Retailers Closing the Most Stores
> Closings: 42
> Total stores: 705
> Industry: Department store
Sears Holdings Corporation, which owns the eponymous retail brand as well as Kmart, has long struggled. The retailer has reported five straight years of losses, totaling over $8.2 billion. In an attempt to stem the bleeding, the company has been shuttering locations for years, including 23 Sears locations in 2013, 61 in 2014, and 12 in 2015. In 2007, there were over 900 Sears locations in the United States and Puerto Rico. As of January 2016, there were barely over 700. And this trend appears likely to continue. Just a few days into 2017, the company announced its intentions to close about 42 Sears locations this year.
17. Abercrombie & Fitch
> Closings: 60
> Total stores: 340
> Industry: Teen apparel
Teen and young adult apparel company Abercrombie & Fitch, which also owns Hollister, has fallen on hard times as of late. The company’s sales have been hurt by the ever-growing popularity of online shopping and by more affordable fast-fashion retailers. In its most recent annual report, A&F noted that its success is closely tied to foot traffic in American malls, which has been flagging heavily lately. The company warned that if mall traffic continues to decline, it will likely be felt in the retailer’s bottom line.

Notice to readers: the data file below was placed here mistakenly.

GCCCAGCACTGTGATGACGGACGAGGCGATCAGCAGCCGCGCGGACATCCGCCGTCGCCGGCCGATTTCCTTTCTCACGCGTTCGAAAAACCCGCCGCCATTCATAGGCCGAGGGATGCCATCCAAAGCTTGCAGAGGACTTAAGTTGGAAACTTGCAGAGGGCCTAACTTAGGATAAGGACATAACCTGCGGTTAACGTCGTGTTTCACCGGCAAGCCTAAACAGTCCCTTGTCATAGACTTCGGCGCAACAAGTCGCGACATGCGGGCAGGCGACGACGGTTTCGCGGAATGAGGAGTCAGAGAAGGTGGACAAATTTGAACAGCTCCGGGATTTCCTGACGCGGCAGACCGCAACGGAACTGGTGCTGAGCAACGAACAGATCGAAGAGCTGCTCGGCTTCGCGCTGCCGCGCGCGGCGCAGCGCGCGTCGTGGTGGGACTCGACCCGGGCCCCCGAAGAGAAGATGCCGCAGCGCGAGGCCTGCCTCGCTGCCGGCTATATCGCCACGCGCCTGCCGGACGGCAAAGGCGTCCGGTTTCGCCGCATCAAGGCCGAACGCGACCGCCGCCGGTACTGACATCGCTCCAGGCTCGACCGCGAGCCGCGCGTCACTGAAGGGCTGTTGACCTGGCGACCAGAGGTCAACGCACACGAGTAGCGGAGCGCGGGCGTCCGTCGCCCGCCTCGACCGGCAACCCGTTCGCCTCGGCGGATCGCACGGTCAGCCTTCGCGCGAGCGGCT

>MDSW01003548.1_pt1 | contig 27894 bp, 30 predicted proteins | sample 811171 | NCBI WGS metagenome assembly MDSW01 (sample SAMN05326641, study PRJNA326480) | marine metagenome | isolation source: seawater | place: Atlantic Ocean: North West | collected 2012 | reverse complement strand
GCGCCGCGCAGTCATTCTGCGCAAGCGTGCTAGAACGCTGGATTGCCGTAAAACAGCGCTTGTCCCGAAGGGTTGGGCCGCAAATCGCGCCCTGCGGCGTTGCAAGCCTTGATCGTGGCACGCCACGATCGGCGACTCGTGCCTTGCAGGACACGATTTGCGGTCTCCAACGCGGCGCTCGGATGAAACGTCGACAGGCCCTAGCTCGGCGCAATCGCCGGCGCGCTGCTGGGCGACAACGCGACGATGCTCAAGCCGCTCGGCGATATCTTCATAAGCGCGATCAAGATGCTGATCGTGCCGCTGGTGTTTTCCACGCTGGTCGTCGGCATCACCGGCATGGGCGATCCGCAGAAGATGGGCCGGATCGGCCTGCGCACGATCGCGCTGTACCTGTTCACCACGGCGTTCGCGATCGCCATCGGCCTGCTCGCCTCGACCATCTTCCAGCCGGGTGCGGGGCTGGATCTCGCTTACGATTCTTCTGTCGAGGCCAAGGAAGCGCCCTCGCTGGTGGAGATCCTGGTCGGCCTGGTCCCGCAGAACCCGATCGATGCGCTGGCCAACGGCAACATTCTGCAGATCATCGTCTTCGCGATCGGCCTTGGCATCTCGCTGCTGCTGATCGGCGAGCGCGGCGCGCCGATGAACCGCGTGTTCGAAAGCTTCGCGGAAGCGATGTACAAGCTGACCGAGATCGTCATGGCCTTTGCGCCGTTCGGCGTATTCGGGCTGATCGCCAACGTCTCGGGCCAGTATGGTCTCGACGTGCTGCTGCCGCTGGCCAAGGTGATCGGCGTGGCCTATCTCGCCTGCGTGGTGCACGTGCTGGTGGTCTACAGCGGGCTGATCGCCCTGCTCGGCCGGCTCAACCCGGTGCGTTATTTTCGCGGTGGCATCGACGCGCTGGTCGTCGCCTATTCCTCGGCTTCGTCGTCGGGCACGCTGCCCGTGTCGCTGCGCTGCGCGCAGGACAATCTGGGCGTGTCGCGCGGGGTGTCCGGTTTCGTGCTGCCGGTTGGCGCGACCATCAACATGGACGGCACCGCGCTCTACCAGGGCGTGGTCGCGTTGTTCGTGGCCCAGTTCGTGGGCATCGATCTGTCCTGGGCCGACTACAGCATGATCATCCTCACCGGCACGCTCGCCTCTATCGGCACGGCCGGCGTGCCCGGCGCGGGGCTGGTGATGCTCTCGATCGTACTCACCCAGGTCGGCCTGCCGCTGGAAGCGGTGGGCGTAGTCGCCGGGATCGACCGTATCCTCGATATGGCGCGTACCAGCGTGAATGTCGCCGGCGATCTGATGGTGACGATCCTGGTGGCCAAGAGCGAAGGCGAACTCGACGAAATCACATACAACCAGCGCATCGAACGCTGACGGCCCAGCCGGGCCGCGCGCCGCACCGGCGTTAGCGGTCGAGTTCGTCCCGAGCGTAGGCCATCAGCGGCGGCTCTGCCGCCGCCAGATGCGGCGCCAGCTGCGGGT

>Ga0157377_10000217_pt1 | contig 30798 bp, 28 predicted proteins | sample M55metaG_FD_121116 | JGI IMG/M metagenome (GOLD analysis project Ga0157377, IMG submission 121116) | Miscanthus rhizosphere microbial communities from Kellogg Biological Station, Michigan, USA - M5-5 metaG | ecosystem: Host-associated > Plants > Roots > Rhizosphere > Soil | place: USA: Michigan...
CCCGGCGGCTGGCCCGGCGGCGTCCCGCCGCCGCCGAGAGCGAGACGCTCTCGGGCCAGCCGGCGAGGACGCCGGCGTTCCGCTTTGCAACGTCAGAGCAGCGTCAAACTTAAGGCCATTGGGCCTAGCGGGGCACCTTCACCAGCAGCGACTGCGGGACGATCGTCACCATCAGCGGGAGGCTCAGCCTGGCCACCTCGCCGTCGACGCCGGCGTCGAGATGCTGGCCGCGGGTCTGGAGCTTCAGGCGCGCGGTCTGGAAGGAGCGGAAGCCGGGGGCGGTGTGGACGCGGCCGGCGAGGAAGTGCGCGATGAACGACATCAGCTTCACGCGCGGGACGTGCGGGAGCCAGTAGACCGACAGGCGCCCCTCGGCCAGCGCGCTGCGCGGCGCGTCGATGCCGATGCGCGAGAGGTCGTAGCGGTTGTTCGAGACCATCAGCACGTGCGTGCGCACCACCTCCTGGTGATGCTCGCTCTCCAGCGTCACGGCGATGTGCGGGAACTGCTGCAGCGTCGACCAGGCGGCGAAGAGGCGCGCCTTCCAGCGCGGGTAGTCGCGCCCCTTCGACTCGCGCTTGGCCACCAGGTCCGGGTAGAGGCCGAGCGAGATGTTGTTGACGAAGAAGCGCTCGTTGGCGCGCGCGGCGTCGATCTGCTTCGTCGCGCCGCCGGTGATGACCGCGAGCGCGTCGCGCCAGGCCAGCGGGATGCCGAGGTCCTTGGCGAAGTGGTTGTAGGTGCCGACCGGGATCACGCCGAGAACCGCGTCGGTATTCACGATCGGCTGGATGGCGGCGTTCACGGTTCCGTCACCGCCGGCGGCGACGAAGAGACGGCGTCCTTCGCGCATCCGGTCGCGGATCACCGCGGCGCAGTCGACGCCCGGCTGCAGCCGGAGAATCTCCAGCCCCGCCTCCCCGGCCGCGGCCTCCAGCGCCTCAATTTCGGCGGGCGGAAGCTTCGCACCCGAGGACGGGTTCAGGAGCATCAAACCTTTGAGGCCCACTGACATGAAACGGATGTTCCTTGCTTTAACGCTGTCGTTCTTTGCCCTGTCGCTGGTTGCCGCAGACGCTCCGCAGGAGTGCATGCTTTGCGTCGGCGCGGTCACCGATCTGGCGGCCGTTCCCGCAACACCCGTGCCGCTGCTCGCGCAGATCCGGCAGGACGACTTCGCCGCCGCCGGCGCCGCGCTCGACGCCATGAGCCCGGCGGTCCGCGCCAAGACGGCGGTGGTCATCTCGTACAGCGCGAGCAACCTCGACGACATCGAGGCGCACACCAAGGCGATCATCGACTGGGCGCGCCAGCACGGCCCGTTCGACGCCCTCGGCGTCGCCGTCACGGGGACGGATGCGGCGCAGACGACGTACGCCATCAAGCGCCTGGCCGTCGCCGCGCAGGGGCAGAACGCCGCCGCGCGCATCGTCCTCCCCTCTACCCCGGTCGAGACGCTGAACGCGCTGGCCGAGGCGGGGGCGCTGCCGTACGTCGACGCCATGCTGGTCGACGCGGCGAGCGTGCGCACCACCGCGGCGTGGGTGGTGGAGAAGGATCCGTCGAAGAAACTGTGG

During its fourth quarter conference call in March, the company said it will close 60 stores this year. Given that sales of the company’s namesake brand are down 11% from 2015 to 2016 while Hollister sales have remained steady, it is likely that most closings will be A&F locations.
16. CVS Health
> Closings: 70
> Total stores: 9,709
> Industry: Health and wellness
CVS Health announced in December 2016 its plans to close 70 of its 9,700 locations over the next few months. The announcement came after a relatively good year for CVS, in which the company’s annual revenue increased 16% from $153.3 billion in 2015 to $177.5 billion in 2016. The closures are part of several cost-cutting measures CVS is implementing that the company estimates will generate $3 billion in savings by 2021. While the company has reported improving profits in recent years, the cost-cutting initiative may be a precautionary measure in light of growing uncertainty within the health care industry under the current presidential administration.